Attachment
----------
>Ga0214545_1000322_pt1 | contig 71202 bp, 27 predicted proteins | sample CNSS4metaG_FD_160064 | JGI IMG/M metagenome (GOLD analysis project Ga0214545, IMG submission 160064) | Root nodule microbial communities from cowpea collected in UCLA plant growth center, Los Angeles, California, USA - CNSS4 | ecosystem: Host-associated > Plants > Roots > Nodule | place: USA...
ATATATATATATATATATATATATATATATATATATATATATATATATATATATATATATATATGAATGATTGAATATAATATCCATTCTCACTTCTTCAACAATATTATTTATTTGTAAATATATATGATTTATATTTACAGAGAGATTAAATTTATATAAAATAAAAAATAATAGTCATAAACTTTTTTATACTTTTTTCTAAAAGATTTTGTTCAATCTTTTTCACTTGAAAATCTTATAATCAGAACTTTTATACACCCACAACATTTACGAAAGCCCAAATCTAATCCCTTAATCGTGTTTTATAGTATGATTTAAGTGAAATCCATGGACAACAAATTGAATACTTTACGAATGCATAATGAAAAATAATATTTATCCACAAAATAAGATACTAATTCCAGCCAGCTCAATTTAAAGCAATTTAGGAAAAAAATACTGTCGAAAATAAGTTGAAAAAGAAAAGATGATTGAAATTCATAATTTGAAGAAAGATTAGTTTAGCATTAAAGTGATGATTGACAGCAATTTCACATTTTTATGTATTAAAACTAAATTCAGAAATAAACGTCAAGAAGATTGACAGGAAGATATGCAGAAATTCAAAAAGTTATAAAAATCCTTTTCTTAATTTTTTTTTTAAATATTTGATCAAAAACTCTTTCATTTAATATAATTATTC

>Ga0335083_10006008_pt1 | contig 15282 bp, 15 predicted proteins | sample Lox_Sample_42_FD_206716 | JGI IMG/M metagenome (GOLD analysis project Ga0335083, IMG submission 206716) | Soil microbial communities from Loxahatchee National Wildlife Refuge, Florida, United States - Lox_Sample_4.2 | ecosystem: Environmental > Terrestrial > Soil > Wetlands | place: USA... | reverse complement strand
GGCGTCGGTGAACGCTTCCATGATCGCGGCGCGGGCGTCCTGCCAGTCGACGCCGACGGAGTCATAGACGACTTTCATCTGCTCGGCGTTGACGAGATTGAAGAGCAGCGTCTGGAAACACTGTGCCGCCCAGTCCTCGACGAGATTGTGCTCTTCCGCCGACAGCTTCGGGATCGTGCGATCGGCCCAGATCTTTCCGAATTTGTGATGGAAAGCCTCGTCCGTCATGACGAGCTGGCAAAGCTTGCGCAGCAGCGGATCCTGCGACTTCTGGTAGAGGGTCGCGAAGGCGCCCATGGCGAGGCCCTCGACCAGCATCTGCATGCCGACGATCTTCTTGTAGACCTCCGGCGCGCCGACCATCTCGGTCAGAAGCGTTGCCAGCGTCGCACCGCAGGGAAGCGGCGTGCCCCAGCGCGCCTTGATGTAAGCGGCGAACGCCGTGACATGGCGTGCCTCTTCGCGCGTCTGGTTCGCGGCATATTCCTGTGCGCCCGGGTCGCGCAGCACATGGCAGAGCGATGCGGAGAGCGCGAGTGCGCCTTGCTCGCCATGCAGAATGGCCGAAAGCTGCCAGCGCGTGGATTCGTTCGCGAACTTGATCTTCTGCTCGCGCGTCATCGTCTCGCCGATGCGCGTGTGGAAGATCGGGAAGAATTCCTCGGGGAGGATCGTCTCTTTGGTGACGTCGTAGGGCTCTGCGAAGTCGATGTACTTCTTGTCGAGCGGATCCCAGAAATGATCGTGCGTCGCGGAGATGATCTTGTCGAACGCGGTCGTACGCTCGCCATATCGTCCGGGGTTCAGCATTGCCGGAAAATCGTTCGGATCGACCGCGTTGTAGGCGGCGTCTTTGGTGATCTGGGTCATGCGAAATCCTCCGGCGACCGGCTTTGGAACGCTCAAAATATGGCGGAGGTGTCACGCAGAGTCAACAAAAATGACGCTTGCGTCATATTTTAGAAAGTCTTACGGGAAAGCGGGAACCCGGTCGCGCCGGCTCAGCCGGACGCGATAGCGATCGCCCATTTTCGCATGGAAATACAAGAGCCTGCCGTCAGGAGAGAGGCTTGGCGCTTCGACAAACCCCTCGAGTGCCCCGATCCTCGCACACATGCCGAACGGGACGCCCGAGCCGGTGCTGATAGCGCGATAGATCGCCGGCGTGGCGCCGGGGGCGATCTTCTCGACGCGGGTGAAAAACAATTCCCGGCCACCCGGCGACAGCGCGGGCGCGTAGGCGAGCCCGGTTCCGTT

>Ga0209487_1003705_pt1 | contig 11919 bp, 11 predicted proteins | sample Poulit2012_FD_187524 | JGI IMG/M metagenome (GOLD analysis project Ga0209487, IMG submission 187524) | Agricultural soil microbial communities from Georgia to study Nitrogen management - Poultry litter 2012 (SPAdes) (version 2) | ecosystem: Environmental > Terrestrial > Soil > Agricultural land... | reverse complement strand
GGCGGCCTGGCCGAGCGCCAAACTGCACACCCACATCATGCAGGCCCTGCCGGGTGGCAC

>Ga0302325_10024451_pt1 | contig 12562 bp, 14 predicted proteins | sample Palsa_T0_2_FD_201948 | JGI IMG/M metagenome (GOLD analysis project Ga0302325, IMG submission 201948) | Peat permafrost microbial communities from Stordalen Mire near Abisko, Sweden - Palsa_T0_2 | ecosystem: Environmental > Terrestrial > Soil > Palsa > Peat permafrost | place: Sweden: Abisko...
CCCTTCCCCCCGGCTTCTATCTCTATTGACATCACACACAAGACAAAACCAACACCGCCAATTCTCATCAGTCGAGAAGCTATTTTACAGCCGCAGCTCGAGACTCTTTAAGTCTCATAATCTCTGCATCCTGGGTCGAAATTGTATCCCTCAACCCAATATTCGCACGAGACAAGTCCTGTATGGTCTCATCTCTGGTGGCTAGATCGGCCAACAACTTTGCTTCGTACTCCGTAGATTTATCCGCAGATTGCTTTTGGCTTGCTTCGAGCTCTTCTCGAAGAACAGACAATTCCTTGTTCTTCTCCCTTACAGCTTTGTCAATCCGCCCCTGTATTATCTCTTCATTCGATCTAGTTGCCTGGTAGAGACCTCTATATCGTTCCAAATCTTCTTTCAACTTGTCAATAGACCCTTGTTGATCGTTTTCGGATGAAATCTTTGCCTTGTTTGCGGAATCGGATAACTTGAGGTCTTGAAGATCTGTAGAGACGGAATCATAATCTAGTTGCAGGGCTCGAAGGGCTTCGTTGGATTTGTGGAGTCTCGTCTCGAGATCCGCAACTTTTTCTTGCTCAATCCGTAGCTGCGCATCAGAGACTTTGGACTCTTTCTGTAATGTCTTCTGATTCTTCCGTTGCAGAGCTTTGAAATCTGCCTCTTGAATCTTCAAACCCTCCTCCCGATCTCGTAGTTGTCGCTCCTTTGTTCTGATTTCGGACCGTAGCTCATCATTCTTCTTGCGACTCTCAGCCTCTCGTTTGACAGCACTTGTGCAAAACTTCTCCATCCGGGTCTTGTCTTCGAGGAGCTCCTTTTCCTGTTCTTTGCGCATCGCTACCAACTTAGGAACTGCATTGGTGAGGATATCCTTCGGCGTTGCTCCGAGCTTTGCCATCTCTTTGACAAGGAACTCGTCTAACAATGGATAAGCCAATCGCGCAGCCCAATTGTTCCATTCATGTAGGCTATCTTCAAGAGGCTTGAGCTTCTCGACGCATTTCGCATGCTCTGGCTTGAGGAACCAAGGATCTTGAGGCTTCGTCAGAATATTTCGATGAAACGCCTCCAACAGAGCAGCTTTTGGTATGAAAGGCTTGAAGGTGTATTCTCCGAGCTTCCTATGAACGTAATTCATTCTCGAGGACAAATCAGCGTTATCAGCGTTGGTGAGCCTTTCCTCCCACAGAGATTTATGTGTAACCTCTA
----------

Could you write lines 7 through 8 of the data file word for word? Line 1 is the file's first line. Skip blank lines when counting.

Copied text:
>Ga0302325_10024451_pt1 | contig 12562 bp, 14 predicted proteins | sample Palsa_T0_2_FD_201948 | JGI IMG/M metagenome (GOLD analysis project Ga0302325, IMG submission 201948) | Peat permafrost microbial communities from Stordalen Mire near Abisko, Sweden - Palsa_T0_2 | ecosystem: Environmental > Terrestrial > Soil > Palsa > Peat permafrost | place: Sweden: Abisko...
CCCTTCCCCCCGGCTTCTATCTCTATTGACATCACACACAAGACAAAACCAACACCGCCAATTCTCATCAGTCGAGAAGCTATTTTACAGCCGCAGCTCGAGACTCTTTAAGTCTCATAATCTCTGCATCCTGGGTCGAAATTGTATCCCTCAACCCAATATTCGCACGAGACAAGTCCTGTATGGTCTCATCTCTGGTGGCTAGATCGGCCAACAACTTTGCTTCGTACTCCGTAGATTTATCCGCAGATTGCTTTTGGCTTGCTTCGAGCTCTTCTCGAAGAACAGACAATTCCTTGTTCTTCTCCCTTACAGCTTTGTCAATCCGCCCCTGTATTATCTCTTCATTCGATCTAGTTGCCTGGTAGAGACCTCTATATCGTTCCAAATCTTCTTTCAACTTGTCAATAGACCCTTGTTGATCGTTTTCGGATGAAATCTTTGCCTTGTTTGCGGAATCGGATAACTTGAGGTCTTGAAGATCTGTAGAGACGGAATCATAATCTAGTTGCAGGGCTCGAAGGGCTTCGTTGGATTTGTGGAGTCTCGTCTCGAGATCCGCAACTTTTTCTTGCTCAATCCGTAGCTGCGCATCAGAGACTTTGGACTCTTTCTGTAATGTCTTCTGATTCTTCCGTTGCAGAGCTTTGAAATCTGCCTCTTGAATCTTCAAACCCTCCTCCCGATCTCGTAGTTGTCGCTCCTTTGTTCTGATTTCGGACCGTAGCTCATCATTCTTCTTGCGACTCTCAGCCTCTCGTTTGACAGCACTTGTGCAAAACTTCTCCATCCGGGTCTTGTCTTCGAGGAGCTCCTTTTCCTGTTCTTTGCGCATCGCTACCAACTTAGGAACTGCATTGGTGAGGATATCCTTCGGCGTTGCTCCGAGCTTTGCCATCTCTTTGACAAGGAACTCGTCTAACAATGGATAAGCCAATCGCGCAGCCCAATTGTTCCATTCATGTAGGCTATCTTCAAGAGGCTTGAGCTTCTCGACGCATTTCGCATGCTCTGGCTTGAGGAACCAAGGATCTTGAGGCTTCGTCAGAATATTTCGATGAAACGCCTCCAACAGAGCAGCTTTTGGTATGAAAGGCTTGAAGGTGTATTCTCCGAGCTTCCTATGAACGTAATTCATTCTCGAGGACAAATCAGCGTTATCAGCGTTGGTGAGCCTTTCCTCCCACAGAGATTTATGTGTAACCTCTA